The propagation rate of the accretion/erosion wave form is slow initially because the on–offshore dimensions and volume of sand to be moved are at a maximum, and a significant fraction of that volume remains outside the region of rapid transport by waves (Fig. 1; t1). Once the material enters the surf zone, the longshore transport rates are much higher and the entire accretion/erosion form moves faster, spreads out along the beach, and decreases in cross-shore amplitude. Measurements near the sand release at San Onofre, CA, showed that the form of the accretional wave initially traveled with a speed of about 0.6–1.1 km/year in the 1.8 km near the release point (nearfield) and much faster farther from the release (farfield). The delta from the Santa Cruz River floods of 1982/83 was large (800,000 m3) and extended offshore to depths of over 10 m, and that material moved about 0.5–1.5 km/year during the first year (Hicks and Inman 1987). Subsequently, the downdrift erosion and accretion waves from the delta moved with speeds of 2.2–2.8 km/year (Table 1).
Table 1

Propagation speeds of accretion/erosion waves


Net downdrift transport rate

Speed of accretion/erosion wave (km year−1)







Santa Cruz, CA

Accretion from San Lorenzo River Delta

Hicks and Inman (1987)




Santa Cruz, CA

Erosion and bypass accretion from Santa Cruz Harbor

Hicks and Inman (1987)




Santa Barbara, CA

Erosion from harbor and bypass accretion

Inman (1987)




San Onofre, CA

Accretion from sand release

Inman (1987)




Oceanside, CA

Erosion from harbor

Inman and Jenkins (1985)




Assateague Island, MD

Erosion from jetties at Ocean City Inlet

Leatherman et al. (1987)




Outer Banks, NC

Migration of Oregon Inlet

Inman and Dolan (1989)




Nile Delta, Egypt

Accretion wave from onshore migration of sand blanket

Inman et al. (1992)




aNearfield is within 1–2 lengths of the perturbing feature such as a sand delta

It has been observed that any structure that interrupts the littoral drift of sand along a beach results in an erosional chain reaction traveling downdrift from the structure (Inman and Brush 1973). The propagation rates of the downdrift erosion wave was evaluated from beach surveys following the construction of the harbor jetties at Santa Barbara, CA (Inman 1987), and the enlargement of the harbor at Oceanside, CA (Inman and Jenkins 1985). Once in the farfield of the structure, the erosion wave, followed by the accretion wave moved downdrift at 2.5–2.8 km/year at Santa Barbara and 2.2–4.0 km/year at Oceanside (Table 1).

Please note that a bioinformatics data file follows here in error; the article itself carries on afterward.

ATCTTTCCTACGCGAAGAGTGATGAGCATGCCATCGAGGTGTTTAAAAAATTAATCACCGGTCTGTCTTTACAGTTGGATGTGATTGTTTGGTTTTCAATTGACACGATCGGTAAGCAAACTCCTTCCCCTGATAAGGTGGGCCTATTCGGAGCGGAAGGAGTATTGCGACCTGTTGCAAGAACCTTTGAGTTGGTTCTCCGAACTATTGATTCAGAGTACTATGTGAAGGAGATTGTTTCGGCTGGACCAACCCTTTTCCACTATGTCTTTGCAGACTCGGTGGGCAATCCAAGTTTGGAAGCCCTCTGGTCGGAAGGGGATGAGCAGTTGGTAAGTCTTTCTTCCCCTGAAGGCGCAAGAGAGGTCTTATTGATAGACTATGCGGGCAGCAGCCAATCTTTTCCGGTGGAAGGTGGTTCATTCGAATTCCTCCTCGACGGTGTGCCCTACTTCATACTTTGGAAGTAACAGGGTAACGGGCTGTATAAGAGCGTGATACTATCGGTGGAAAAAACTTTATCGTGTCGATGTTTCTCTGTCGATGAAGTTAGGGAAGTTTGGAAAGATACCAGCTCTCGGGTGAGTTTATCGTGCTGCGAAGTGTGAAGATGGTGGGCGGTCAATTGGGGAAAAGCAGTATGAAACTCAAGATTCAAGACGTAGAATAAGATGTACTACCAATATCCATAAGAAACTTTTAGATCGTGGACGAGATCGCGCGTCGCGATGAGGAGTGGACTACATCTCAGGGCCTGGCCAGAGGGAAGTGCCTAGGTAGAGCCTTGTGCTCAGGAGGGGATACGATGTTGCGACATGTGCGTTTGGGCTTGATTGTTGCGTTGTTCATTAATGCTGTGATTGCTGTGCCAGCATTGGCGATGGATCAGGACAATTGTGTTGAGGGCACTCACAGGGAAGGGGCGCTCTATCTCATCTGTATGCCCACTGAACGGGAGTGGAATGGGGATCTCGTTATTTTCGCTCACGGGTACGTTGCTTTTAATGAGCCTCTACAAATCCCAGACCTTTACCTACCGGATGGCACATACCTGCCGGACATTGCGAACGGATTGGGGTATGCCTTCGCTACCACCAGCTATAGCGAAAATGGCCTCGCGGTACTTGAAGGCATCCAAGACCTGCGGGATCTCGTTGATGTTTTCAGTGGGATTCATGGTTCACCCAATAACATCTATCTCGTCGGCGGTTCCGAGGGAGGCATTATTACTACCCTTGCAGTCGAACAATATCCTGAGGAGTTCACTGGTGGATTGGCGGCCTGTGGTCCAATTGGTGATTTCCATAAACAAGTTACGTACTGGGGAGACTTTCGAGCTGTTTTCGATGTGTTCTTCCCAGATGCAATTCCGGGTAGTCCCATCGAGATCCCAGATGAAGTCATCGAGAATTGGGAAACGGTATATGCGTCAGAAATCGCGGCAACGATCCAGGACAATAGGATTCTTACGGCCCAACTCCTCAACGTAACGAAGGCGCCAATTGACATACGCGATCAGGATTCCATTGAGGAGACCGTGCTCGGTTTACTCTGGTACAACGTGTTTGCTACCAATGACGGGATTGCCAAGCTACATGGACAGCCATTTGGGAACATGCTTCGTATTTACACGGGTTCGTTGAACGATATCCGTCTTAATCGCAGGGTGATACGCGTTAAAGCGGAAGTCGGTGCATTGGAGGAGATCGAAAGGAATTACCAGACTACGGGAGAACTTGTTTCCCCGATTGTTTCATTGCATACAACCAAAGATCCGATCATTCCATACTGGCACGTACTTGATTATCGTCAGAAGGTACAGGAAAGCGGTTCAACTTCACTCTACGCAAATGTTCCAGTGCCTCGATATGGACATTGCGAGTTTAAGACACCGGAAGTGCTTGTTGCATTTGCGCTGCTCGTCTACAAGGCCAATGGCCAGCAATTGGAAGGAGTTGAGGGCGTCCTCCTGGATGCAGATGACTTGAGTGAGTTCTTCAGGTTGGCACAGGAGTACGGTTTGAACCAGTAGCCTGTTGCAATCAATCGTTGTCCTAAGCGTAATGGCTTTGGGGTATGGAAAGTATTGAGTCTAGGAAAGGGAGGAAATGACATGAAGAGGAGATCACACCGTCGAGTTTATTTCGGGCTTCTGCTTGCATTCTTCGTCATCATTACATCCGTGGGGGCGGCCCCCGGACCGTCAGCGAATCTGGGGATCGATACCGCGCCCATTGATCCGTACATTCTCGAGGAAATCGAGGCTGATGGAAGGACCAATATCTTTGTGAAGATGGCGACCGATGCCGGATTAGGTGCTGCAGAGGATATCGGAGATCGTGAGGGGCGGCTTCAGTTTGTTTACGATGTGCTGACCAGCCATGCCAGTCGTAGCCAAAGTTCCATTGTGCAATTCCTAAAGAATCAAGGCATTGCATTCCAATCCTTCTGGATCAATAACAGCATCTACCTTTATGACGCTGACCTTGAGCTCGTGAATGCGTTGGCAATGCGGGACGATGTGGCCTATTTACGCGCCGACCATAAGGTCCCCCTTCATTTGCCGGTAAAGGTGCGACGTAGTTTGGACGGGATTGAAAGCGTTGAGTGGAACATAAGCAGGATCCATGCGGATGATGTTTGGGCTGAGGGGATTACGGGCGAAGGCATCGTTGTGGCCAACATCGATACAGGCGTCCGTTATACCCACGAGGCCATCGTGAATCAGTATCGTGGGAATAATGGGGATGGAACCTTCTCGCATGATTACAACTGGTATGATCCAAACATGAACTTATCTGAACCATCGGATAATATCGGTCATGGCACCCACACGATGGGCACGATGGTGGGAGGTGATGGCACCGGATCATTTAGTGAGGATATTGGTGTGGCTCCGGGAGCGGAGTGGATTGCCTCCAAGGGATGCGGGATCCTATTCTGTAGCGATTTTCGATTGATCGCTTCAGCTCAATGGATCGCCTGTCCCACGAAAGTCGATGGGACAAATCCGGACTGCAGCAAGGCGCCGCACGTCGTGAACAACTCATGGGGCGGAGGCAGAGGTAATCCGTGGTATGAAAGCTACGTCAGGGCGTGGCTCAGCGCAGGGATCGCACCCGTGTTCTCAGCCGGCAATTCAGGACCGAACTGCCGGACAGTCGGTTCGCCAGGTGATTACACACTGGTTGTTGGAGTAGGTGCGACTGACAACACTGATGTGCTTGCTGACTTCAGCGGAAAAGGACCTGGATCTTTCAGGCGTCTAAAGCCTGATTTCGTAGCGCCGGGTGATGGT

Accretion/erosion waves also occur along beaches and barriers downdrift of tidal inlets (e.g., Inman and Dolan 1989). The erosion wave from the jetties at Ocean City, MD, is a well-known example. The inlet between Fenwick and Assateague barrier islands was stabilized by jetties in 1935. The jetties trapped the littoral drift and caused an erosion wave to travel downdrift along Assateague Island, resulting in a landward recession of the entire barrier island of 460 m in 20 years (Shepard and Wanless 1971).

The Nile Delta experiences accretion/erosion waves driven by the currents of the east Mediterranean gyre that sweep across the shallow shelf with speeds up to 1 m/s. Divergence of the current downdrift of the Rosetta and Burullus promontories entrains blankets of sand that episodically impinge on the beach. These sand blankets cause shoreline irregularities with average amplitudes of 100 m and wavelengths of about 8 km that travel along the shore at rates of 0.5–1 km/year as accretion/erosion waves (Inman et al. 1992) (see entry on Littoral Cells).